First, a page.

Maureen Joyce: In the US we've talked a lot about residential. What do you think of those strategies and what other strategies from an equity standpoint do you find interesting coming into 2024?

John Ockerbloom: Yeah, in the US we think very similarly. I think this is consistent across our entire business globally. We think thematically. We are research informed and we're driven by macro themes that exist within our respective markets, and in some instances that exist globally. And it's a real advantage that we have in being able to work together. I would say in the US one of the biggest trends at work is housing affordability, household formation and the need for housing for people. Housing affordability is moving in the wrong direction in terms of homeownership. The population of renters continues to increase and although supply has increased, rental growth has been very substantial in apartments and in other forms of residential housing pretty consistently over the last 10 years. And we expect that to continue, probably not to the same extent of the same inflationary extent, which I think is unsustainable. But the long story short is people need a place to live and it's harder and harder to be able to buy it. And so we expect that trend to be durable and to continue over time. So that's a macro trend that we believe in. That includes apartments, that includes built to rent, single family housing, that might include senior, that might include student, that can include debt strategies that support all of the above. And so we think that's an outstanding strategy. Beyond that, the fundamentals of industrial continue to be very good. Retail has been sort of a very strong performer in under the radar fashion since probably third quarter of 2020 as the pandemic began to shake out. And hotel is probably the last one. We have had a lot of success in the hotel area. I think the ability to raise rate every day in the inflationary environment has been beneficial for that asset class and increased discretionary expending among leisure travelers has been another macro trend. So all of those are the ones I would say.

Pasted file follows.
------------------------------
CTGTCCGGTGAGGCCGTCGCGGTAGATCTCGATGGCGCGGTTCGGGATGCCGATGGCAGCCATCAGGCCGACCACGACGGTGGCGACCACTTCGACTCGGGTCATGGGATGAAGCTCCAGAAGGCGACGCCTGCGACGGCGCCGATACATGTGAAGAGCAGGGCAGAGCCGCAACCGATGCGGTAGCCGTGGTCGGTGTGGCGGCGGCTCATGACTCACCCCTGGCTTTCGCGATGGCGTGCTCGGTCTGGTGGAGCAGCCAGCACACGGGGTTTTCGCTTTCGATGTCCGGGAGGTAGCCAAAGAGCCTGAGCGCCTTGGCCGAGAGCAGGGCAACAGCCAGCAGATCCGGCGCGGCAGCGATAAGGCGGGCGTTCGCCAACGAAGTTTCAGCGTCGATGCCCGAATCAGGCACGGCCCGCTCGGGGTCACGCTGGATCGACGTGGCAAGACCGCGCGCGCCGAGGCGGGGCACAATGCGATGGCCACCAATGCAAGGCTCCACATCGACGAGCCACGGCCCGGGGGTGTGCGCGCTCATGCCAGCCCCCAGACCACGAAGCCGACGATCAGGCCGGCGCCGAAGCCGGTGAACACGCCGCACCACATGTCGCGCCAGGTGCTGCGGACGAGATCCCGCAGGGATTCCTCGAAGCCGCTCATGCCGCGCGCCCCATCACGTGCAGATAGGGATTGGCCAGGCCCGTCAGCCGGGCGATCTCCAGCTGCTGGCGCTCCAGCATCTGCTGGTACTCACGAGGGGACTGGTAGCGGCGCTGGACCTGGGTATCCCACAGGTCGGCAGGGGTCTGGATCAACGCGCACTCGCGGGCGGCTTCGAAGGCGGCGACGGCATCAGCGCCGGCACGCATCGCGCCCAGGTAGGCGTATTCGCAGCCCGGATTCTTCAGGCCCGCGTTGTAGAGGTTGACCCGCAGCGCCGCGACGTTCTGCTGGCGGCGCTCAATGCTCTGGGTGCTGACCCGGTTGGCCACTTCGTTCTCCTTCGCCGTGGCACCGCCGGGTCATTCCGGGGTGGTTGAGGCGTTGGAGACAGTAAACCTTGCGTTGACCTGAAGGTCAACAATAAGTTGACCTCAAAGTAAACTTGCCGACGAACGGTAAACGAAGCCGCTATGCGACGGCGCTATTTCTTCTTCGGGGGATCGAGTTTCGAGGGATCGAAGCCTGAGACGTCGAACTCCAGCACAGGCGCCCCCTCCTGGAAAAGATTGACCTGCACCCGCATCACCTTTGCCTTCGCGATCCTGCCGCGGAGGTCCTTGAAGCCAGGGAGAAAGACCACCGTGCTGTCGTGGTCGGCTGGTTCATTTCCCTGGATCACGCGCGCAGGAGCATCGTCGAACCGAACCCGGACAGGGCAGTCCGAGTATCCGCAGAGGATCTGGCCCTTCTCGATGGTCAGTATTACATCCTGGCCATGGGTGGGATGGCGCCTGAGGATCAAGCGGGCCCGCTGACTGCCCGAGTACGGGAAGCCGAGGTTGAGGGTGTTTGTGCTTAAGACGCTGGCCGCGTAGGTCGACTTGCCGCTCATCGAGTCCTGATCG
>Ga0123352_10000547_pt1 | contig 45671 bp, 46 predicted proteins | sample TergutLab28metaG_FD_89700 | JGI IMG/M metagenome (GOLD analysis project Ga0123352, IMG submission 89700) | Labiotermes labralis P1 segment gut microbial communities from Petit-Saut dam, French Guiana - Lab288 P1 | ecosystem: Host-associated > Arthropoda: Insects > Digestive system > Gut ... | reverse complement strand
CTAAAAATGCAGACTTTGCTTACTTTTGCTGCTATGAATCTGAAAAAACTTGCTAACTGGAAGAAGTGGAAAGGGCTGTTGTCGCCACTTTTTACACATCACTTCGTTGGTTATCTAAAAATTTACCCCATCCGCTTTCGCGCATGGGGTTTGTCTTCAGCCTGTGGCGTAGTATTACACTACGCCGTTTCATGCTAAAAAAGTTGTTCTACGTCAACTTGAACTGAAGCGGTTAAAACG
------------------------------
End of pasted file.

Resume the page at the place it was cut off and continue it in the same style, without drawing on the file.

Maureen Joyce: So Nick, that's a big list of opportunities in the US. What are you seeing?

Nick Pink: Yeah, look, it's a very similar picture. I mean, like my colleagues around the world, we've always been structurally focused for more than a decade and the market reset doesn't really change any of that. It's just creating a new price opportunity. So coming out of the pandemic and with the impacts of inflation and rate volatility, I don't think the fundamentals change. So look, in many ways I think it's kind of like a bittersweet point in the market. I think from my perspective, clearly there are some lots of issues still to navigate as this reset goes on, but I think there's a growing opportunity which doesn't come around very often. That's the sweet part of all of this, isn't it really. We're dealing with issues in our portfolios, but you need to put that in perspective and look forward and think about the next cycle and the opportunity that frankly we haven't seen for at least a decade. So we need to be ready with conviction. That's my positive spin on the current situation. If you have dry powder, and I know we have a bit of that across our platform in equity and debt, it's a great time to get ready to make some excess returns. And like John and Al, industrial, all things living, they're both relatively immature within the European context, so our focus is still going to be in those places. But in the near term, at least, a very near term, I think it's probably more from my perspective, it's probably less about the sectors and more about the opportunity because over the next 12 months particularly is when we expect to see some distress and that's really where the focus is, I think in the near term to generate excess returns. But keeping an eye on those thematics, of course, as always.